In a downward shift, the White House acknowledged Wednesday the partial government shutdown could stifle economic growth.
White House officials during the 33-day shutdown have tried to dismiss economists’ and congressional Democrats’ warnings that it could drag down the economy. But that changed a bit Wednesday, just as President Donald Trump gears up for a re-election campaign that he wants to focus, in part, on what he says is a roaring economy with low unemployment.
If a quarter of the federal government remains closed through April, the U.S. economy could hit a zero growth rate, White House Council of Economic Advisers Chairman Kevin Hassett.
“If [the shutdown] extended for the whole quarter, and given the fact that the first quarter tends to be low because of residual seasonality, then you could end up with a number very close to zero in the first quarter,” Kevin Hassett told CNN. When asked if GDP growth could be zero in the current quarter, he replied: “Yes, we could.”
But even with slower than anticipated growth, Hassett predicted “humongous” growth numbers in subsequent quarters of 2019, “if the government reopened.”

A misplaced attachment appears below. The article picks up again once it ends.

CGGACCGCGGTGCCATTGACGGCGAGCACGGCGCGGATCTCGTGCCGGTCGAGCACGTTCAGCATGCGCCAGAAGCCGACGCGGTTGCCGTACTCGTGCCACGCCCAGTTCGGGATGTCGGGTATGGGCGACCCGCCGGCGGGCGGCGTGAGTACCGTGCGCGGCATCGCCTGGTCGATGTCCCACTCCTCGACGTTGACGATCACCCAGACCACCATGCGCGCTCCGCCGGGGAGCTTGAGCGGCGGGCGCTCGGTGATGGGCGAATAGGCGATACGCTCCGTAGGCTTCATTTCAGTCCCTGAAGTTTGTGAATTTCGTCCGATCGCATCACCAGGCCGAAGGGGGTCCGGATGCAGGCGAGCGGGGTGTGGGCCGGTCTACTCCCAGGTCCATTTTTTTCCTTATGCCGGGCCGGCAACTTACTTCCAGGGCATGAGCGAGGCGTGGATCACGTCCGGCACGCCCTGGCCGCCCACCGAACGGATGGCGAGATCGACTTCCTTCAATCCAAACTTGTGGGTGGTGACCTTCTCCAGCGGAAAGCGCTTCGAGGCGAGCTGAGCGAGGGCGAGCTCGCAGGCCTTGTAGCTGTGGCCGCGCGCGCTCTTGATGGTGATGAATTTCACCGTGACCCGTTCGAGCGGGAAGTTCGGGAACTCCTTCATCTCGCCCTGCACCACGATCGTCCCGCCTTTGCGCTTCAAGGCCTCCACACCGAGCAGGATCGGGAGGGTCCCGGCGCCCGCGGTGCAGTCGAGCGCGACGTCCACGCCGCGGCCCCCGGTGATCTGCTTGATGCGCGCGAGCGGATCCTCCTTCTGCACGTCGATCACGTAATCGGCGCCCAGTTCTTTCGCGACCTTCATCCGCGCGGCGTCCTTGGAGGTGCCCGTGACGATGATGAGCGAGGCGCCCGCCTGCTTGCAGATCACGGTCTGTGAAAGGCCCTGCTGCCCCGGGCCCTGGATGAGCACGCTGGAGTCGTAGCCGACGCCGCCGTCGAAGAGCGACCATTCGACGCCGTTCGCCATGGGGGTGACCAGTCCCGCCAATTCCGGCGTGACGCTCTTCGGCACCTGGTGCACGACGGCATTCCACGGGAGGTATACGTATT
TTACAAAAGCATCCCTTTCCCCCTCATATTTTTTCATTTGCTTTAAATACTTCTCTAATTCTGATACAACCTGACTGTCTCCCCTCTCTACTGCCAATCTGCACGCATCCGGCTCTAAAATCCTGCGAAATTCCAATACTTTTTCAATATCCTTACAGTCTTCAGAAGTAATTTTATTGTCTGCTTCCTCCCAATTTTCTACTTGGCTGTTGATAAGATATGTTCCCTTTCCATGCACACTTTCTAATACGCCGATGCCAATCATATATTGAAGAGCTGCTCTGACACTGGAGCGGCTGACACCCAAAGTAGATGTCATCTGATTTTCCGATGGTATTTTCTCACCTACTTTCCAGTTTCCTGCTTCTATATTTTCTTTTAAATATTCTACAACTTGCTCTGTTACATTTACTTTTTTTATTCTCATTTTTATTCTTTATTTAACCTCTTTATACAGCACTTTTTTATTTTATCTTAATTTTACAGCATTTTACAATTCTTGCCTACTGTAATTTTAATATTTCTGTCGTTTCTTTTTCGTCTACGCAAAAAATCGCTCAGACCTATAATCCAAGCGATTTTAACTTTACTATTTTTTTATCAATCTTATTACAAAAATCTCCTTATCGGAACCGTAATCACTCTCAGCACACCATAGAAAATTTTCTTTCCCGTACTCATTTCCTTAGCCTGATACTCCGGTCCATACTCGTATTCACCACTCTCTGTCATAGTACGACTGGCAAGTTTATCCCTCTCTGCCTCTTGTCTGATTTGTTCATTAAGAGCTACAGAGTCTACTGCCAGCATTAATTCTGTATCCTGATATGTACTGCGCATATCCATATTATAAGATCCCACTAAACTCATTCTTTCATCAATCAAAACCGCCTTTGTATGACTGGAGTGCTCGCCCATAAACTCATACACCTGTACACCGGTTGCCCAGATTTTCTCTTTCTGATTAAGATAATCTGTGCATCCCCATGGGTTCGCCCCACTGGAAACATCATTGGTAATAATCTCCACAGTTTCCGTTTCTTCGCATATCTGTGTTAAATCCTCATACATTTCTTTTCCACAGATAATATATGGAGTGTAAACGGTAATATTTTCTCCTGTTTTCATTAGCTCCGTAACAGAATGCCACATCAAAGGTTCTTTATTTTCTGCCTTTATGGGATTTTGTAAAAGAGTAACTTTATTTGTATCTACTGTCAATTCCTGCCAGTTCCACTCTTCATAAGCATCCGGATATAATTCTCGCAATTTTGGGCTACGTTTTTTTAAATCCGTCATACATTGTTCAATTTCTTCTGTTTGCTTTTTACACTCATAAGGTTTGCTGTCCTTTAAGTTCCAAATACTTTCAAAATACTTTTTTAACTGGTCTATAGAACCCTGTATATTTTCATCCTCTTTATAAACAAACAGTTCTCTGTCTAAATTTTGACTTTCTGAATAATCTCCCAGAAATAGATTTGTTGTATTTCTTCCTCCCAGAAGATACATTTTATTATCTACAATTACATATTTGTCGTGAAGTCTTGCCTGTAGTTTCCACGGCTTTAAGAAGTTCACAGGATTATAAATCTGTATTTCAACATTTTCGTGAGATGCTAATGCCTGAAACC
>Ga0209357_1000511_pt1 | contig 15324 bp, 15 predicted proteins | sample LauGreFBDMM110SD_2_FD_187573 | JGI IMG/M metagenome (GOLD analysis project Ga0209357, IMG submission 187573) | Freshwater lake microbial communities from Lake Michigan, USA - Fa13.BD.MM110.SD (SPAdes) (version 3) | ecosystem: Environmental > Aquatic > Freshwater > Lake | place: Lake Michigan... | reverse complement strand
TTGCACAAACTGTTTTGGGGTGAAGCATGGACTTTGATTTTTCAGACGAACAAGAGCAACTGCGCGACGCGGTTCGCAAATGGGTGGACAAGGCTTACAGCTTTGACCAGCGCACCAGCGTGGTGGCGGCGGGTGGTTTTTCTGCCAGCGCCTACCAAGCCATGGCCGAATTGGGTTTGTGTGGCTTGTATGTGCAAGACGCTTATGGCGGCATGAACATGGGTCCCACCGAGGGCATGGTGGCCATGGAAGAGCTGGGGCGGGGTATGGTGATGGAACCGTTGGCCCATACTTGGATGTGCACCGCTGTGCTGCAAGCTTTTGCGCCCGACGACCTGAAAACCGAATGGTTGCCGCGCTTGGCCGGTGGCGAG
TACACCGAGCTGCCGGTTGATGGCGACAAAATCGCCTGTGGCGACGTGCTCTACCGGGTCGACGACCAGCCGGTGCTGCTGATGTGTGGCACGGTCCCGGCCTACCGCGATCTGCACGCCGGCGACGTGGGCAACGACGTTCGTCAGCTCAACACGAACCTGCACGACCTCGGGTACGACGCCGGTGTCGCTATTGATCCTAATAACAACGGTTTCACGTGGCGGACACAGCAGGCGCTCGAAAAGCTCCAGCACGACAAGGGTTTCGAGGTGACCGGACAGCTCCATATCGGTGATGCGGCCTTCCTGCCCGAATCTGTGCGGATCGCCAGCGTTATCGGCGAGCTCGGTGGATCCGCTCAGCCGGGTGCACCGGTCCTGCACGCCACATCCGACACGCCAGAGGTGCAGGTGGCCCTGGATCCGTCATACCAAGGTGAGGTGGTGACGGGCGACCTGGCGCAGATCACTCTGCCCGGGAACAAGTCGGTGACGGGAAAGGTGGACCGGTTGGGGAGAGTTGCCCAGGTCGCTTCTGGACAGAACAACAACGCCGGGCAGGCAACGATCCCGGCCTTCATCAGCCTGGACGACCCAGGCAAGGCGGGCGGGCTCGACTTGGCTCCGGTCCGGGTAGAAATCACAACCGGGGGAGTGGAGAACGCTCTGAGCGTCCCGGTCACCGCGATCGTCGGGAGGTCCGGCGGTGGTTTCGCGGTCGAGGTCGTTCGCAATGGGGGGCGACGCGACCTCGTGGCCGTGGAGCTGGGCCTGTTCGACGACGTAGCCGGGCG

White House chief economic official Lawrence Kudlow has recently described the U.S. economy as “strong,” and predicted a 3 percent growth rate for the first quarter.
Kudlow gaggled with reporters Tuesday in the seldom used White House briefing room, describing the state of the U.S. economy and its growth rate in recent months as “as good as anything we’ve seen for several decades.”
He added he is “not at all concerned” about the partial government shutdown dragging it into a slowdown that some economists say already is underway.
He also contended he understands the “hardship” that many furloughed federal workers are feeling as they will not get paychecks again Friday.
The Senate scheduled votes on spending legislation that would end the shutdown for Thursday — beyond a midnight Tuesday deadline for those checks to go out.
“You know, I don’t want to belittle it. No one likes the hardship that people are having to shoulder, including myself. I have young people on my staff who are concerned, so I get that,” Kudlow said.
“I don’t want to dance away from that. But I will also say, we are predominantly not a government-run economy. We’re a free market economy,” he added. “So when the government re-opens — and I’m not here to negotiate — I’m not going to make a prediction, that’s up to the president — you will see an immediate snapback.”